FEW, if any, locals will have registered the anniversary of the Battle of Plassey.

It may not loom large on anyone’s calendar, but those who seek insight into the racial rumblings around white insensitivity that underlie a sense of historic grievance among non-whites might refer to a recent book by a local lad made good – William Dalrymple, historian, author, recipient of many awards and youngest son of the late and much-missed Sir Hew Hamilton-Dalrymple of North Berwick.

‘The Anarchy’ is a long-overdue investigation of the behaviour of the East India Company (EIC) between 1757 and 1803. It covers a part of British history that was once dinned into every school pupil as a glorious example of Britain bringing prosperity, justice and enlightenment to those unfortunates unfamiliar with cricket and how to handle cutlery.

For its first 150 years, the EIC traded timidly with the mighty Mughal Empire from small trading posts clinging to the Indian coast.

Under the pretence of keeping out the French, this private company, run by a handful of directors in London, built an empire entirely on profit.

Seeing the Mughals weakened by repeated Afghan invasions, it took only one man to kick the door in. That man was Robert Clive and the kick was the Battle of Plassey.

The book documents how a refined culture of song and poetry, that already manufactured a quarter of the world’s goods, could be brutally pillaged in less than 50 years by a company driven towards glory by greed.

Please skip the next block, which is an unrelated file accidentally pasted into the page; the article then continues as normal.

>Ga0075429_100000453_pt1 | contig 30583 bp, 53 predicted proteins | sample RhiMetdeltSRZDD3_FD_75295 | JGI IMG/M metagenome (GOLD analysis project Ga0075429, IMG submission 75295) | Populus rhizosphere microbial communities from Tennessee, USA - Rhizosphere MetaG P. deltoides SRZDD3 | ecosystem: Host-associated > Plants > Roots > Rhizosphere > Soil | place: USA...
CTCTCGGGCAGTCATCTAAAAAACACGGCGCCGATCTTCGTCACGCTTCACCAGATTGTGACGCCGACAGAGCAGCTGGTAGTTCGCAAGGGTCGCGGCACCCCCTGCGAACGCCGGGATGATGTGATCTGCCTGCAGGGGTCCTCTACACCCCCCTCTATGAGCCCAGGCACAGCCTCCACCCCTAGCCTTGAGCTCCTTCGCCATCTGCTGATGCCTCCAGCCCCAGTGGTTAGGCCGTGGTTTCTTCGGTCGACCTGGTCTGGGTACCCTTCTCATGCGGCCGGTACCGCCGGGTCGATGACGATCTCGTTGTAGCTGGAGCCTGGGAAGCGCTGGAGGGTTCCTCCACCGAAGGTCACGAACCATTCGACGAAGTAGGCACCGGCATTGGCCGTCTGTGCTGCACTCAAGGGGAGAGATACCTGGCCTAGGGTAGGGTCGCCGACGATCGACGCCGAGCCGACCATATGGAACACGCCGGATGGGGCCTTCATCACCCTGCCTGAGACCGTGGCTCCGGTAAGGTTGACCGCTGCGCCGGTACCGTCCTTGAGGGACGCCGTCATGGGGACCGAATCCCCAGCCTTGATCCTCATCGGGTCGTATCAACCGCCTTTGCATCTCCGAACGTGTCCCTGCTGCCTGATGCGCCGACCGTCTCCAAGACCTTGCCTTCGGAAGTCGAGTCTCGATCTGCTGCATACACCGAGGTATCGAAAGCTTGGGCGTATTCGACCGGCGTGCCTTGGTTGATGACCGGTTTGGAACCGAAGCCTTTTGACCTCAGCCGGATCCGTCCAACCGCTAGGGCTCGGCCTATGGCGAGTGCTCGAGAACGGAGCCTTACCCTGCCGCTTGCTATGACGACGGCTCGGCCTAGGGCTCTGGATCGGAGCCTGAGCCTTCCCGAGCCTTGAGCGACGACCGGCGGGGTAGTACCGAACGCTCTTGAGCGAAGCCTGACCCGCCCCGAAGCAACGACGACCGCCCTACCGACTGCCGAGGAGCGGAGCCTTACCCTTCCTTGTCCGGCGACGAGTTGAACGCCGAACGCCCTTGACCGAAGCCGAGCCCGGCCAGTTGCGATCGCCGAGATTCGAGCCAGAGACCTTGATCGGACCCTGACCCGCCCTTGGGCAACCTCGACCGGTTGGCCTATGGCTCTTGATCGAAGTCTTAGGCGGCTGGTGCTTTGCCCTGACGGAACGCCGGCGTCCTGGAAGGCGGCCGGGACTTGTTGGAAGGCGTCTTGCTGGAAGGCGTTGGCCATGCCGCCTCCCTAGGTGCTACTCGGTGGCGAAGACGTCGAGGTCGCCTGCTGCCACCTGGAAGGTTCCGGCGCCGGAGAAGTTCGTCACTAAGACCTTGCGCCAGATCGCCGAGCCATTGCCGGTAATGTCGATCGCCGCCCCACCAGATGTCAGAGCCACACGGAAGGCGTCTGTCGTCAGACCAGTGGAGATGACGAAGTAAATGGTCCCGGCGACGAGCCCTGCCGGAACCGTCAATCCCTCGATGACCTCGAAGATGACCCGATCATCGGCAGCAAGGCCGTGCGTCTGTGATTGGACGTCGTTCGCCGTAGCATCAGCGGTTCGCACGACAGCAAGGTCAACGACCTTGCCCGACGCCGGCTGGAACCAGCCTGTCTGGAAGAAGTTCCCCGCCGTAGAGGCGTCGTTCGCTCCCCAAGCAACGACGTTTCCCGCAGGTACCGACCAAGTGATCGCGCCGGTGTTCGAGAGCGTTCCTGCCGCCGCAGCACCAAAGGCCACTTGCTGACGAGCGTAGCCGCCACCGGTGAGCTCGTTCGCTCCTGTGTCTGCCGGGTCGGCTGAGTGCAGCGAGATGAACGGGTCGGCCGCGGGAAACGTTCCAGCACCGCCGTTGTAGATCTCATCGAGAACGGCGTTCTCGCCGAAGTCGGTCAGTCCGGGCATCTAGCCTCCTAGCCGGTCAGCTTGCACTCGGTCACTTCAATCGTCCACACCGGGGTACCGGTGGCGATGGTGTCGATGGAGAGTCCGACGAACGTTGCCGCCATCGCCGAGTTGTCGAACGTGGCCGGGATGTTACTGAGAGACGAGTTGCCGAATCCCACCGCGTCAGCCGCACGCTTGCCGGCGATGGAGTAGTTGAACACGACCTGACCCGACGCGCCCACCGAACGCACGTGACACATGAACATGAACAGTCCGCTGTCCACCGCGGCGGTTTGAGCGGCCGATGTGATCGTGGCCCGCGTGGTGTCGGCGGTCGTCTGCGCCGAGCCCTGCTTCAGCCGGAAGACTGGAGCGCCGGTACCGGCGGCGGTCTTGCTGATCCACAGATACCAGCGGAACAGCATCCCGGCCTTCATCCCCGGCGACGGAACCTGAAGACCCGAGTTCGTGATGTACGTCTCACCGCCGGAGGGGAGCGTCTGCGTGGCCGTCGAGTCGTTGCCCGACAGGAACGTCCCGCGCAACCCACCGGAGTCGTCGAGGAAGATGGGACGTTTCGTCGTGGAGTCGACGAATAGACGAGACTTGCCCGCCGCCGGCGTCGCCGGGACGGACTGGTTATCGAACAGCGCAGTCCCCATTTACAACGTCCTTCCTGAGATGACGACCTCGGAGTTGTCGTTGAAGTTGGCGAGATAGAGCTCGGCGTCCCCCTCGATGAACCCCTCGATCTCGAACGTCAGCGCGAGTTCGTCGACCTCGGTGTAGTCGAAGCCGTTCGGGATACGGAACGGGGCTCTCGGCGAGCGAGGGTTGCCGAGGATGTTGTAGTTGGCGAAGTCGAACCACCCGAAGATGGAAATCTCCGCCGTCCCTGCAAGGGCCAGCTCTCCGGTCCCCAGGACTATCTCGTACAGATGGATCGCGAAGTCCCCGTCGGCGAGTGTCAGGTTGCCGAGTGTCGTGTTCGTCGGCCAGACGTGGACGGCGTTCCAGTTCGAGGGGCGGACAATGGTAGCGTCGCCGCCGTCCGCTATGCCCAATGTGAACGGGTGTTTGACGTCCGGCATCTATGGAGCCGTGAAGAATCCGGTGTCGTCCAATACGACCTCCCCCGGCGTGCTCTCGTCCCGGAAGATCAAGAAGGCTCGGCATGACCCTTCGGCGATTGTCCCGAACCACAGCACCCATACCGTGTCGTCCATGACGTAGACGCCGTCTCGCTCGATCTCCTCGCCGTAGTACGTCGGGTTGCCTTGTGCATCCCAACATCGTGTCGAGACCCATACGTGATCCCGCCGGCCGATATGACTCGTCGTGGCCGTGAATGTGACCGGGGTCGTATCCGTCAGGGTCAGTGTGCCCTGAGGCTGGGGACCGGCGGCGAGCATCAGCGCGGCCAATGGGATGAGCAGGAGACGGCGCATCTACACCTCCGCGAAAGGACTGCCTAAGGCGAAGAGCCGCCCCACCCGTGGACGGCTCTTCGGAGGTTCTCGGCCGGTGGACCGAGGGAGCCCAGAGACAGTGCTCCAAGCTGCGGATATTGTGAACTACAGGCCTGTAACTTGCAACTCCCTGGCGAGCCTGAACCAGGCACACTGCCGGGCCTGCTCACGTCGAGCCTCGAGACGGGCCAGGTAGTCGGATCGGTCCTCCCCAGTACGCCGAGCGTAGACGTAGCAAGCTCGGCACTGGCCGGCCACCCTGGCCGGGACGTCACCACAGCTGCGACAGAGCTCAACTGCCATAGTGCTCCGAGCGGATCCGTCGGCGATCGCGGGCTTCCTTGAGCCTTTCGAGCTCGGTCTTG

Three months’ sea voyage from any authority, the company’s agents focussed on profit. It is no coincidence that the word ‘loot’, unknown in England before 1750, should become common currency at this time.

The EIC repatriated £210 million in modern value to England from Bengal in one year.

This does not include £20 million trousered by Clive for his troubles.

The racket would spread virulently across India until nationalised into the Raj by an embarrassed British government in the aftermath of the Indian Mutiny it caused.

William may have had a personal interest as an ancestor from North Berwick (Stair Dalrymple) died in the Black Hole of Calcutta, but this is a solid, balanced piece of work, meticulously researched from the National Archives of India.

It is also an insight into how dismissive of natives and their culture the British became, perhaps to compensate the national ego, bruised by the loss of the American colonies around the same time that will be celebrated this Saturday.